Acclaimed for consistently capturing audiences’ hearts, Elijah Ocean is widely known for his distinct vocals, catchy melodies, and razor-sharp storytelling. He’s opened for legends like Dale Watson and emerging stars such as Charlie Crockett, and backed up like-minded talents Zephaniah OHora and Michaela Anne. He’s played to packed houses from the Mercury Lounge to the Troubadour and is a regular at festivals like Stagecoach, Americanafest, and SXSW. He’s been praised as an artist to watch in Rolling Stone, Saving Country Music, LA Weekly, Uproxx, Wide Open Country, and beyond. Since his first live show, Ocean has worked his way up from total unknown to respected journeyman through his fertile songwriting and irresistible onstage swagger. With a recent move to Nashville under his belt, Ocean and his new album Born Blue (Aug 13th) are primed to take the country music scene by storm.
After over a decade of relentless touring and five previous albums of Americana-tinged singer-songwriter albums, Born Blue is Ocean’s most existential work to date. Self-reflection has been a consistent theme in his writing, but with age comes lived experiences, and his commentaries on timeless themes of devotion, divorce, and drinking have become more tangible and heartfelt. His gift lies in faithfully constructing melodies and lyrics that are rooted in the traditions of the genre, but are undeniably modern and fresh at the same time. Taking cues from artists like Clint Black, Alan Jackson, George Strait, and Dwight Yoakam, Ocean’s aim is to take the baton from the forbearers of the straightforward American storyteller model and extend its reach to old and new fans alike.
Ocean paid his dues on the country music circuit starting in 2009 when he left his home state of Maine for Brooklyn in 2009, and then switched coasts in 2014 when he moved to Los Angeles. He began working as a bass player in dance halls, honky tonks, and casinos, playing country standards and learning all of the ’80s/’90s line dances. These influences can be heard throughout the new album, with the music sounding both contemporary and nostalgic.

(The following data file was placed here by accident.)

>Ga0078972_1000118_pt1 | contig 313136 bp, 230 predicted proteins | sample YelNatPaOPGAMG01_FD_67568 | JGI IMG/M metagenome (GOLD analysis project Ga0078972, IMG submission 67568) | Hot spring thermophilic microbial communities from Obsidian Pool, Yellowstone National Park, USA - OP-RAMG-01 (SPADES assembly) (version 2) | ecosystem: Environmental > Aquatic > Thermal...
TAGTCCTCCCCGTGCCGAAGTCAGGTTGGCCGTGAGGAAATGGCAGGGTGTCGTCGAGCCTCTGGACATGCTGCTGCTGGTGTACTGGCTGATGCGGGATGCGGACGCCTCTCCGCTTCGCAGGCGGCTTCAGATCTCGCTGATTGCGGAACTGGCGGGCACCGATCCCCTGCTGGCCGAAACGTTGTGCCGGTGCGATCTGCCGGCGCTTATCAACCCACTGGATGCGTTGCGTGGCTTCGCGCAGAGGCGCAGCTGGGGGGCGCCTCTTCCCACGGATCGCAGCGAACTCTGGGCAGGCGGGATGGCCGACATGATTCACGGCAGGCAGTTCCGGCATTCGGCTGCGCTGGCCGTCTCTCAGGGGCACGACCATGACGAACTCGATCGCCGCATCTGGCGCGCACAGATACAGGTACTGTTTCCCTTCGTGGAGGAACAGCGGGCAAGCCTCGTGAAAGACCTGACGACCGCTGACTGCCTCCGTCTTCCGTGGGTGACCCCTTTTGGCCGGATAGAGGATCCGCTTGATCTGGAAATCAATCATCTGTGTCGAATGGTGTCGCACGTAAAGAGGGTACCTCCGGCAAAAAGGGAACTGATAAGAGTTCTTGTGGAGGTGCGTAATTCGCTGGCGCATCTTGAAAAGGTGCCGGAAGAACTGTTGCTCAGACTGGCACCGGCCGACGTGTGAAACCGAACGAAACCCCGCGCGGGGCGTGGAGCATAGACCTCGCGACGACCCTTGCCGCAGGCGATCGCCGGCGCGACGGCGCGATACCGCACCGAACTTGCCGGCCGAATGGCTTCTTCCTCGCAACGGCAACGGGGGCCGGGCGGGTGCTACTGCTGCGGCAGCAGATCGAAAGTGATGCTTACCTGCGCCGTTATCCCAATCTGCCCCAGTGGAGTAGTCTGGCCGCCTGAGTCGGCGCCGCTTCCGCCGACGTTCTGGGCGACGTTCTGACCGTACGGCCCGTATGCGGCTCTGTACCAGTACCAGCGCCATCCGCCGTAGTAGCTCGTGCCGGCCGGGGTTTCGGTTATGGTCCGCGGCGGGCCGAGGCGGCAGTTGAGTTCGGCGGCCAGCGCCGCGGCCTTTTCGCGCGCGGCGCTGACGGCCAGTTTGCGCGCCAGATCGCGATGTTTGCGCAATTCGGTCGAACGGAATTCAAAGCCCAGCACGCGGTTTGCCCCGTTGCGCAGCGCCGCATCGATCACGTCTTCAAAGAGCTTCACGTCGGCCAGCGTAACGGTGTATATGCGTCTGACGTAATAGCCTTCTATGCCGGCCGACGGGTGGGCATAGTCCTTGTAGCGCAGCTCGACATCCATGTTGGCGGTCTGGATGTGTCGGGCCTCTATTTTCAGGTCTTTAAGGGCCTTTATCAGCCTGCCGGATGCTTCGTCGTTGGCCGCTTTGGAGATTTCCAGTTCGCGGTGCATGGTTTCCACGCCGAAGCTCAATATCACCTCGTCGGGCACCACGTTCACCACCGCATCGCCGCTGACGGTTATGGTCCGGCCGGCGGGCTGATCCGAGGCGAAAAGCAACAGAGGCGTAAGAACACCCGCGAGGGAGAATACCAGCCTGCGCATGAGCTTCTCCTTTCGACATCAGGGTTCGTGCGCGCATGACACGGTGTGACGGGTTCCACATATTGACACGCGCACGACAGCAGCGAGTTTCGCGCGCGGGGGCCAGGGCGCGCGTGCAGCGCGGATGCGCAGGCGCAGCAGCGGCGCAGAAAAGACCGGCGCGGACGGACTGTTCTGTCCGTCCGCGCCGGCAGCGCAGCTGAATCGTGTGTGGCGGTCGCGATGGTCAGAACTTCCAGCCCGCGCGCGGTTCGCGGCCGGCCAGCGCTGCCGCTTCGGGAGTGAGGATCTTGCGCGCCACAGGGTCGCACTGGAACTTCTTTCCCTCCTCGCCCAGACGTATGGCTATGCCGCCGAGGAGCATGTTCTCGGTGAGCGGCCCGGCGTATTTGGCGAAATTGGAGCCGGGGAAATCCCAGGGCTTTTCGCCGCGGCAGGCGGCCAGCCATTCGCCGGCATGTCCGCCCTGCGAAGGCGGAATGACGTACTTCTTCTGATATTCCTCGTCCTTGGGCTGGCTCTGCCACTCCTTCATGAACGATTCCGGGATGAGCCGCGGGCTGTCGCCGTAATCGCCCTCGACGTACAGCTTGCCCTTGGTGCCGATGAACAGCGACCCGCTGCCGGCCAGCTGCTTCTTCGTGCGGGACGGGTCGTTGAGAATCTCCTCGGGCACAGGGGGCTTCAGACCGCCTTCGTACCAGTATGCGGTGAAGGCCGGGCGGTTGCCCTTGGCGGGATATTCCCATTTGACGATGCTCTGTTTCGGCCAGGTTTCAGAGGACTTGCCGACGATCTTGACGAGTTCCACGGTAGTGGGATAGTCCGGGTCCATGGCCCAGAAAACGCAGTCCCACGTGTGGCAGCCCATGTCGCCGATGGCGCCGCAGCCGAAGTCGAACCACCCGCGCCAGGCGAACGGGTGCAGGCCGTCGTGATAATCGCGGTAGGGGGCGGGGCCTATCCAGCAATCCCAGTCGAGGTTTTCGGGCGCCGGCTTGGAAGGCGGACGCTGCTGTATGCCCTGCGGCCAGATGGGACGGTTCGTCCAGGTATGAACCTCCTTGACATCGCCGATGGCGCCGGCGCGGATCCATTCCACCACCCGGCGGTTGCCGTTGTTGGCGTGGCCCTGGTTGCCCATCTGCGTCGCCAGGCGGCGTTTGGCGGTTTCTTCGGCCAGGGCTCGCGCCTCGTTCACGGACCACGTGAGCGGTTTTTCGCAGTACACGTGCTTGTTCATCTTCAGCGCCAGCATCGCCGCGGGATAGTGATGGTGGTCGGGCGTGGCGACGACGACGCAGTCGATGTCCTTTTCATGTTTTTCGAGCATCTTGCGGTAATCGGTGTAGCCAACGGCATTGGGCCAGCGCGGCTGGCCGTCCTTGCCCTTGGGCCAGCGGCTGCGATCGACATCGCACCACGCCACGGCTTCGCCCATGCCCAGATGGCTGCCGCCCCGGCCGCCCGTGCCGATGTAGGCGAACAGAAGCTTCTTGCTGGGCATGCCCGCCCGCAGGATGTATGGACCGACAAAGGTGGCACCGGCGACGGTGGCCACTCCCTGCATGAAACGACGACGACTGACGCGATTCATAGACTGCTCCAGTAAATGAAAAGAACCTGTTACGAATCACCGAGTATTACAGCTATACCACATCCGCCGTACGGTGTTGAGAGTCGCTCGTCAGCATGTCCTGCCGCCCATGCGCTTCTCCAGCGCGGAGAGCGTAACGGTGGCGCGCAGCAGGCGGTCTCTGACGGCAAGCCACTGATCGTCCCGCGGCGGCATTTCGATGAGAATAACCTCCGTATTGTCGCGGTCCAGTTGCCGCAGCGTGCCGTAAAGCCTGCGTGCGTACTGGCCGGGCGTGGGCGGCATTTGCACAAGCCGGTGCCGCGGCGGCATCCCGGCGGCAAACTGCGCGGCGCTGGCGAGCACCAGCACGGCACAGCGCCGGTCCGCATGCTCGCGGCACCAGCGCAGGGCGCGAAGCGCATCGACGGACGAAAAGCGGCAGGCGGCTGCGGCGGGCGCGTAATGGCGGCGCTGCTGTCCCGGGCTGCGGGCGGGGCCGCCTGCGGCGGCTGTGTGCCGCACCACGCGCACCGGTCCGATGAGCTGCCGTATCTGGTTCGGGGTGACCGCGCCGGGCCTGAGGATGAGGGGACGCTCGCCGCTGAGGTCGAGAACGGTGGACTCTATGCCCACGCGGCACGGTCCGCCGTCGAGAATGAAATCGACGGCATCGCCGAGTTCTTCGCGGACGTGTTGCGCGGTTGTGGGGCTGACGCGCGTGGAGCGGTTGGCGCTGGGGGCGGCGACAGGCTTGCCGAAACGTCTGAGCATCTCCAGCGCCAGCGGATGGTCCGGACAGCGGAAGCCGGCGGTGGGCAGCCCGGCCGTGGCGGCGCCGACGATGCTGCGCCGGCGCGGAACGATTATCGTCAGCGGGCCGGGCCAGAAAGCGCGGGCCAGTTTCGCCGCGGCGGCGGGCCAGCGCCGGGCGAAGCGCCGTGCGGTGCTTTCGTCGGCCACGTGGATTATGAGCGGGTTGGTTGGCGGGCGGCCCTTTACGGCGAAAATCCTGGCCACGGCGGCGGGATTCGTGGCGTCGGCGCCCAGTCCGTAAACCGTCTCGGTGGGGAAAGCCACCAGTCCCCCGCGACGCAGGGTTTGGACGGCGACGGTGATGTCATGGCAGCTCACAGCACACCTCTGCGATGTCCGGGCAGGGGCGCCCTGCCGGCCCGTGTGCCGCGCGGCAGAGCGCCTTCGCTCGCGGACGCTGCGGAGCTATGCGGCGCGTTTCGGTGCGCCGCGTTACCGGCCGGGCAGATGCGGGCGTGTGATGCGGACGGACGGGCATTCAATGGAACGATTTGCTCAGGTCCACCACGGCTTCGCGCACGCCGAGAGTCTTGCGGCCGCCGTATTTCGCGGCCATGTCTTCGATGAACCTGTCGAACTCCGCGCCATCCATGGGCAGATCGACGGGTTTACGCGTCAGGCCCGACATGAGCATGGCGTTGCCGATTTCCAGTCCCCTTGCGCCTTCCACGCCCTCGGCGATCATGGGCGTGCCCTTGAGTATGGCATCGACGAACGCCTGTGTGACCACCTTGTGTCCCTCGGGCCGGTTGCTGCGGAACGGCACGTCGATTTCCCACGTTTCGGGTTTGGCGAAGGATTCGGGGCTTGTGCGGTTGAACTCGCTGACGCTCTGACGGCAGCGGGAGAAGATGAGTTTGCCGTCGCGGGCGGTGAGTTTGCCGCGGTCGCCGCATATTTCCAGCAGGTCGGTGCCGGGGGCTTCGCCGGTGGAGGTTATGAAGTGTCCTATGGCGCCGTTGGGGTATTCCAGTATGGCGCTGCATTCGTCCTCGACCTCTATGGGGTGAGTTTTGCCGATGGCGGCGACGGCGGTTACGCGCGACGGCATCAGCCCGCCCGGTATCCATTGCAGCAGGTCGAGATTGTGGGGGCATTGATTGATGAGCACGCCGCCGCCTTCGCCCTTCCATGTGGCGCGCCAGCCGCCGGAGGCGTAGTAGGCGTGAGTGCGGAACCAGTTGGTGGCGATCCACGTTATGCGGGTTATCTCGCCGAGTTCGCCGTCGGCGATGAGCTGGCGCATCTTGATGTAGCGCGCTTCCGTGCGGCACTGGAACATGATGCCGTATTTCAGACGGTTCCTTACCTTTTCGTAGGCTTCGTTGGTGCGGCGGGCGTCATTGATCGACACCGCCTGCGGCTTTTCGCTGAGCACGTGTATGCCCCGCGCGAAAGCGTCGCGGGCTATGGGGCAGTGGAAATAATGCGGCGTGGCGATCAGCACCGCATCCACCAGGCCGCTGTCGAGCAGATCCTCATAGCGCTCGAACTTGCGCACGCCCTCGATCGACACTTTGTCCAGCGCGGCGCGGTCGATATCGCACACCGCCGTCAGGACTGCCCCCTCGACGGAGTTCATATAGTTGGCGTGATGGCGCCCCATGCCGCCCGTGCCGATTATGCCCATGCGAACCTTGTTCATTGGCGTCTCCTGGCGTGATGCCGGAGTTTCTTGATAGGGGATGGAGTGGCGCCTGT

Born Blue took shape over the course of two years, whittled down from a batch of 30 songs Ocean had crafted. He reached out to Dwight Yoakam sideman and Los Angeles Americana staple Brian Whelan to produce the album. It seemed the perfect match — but creative differences led Ocean to take full control of the project early in the process in order to maintain his vision for the final product. Ocean also took a slight detour along the way, connecting with Peter Donovan of All the Real Girls to record an album for their side project, The Rose Petals, who released the jangle-pop, post-Americana album American Grenadine in early 2020. While not the neo-traditional country Ocean is known for, that album also received heaps of praise, with the Bluegrass Situation pointing out comparisons to the “acoustic 12-string from The Byrds, synthesizer from the ’80s records of Bruce Springsteen, and Beach Boys harmonies.”
The journey to Born Blue has now culminated with twelve songs that are the perfect blend of honky tonk swagger and deeply honest self-reflection. From the upbeat fiddle-filled opening track “Living to Love You” to the regretful pining of “The Ice Machine” to the Peter-Pan-syndrome-testimony of “Thirty Five,” Ocean is a perceptive storyteller of the highest caliber. Add to that the perfect blend of electric guitar, pedal steel, piano and drums, and you get a thoroughly cohesive neo-traditional country album — sure to satisfy listeners old and new.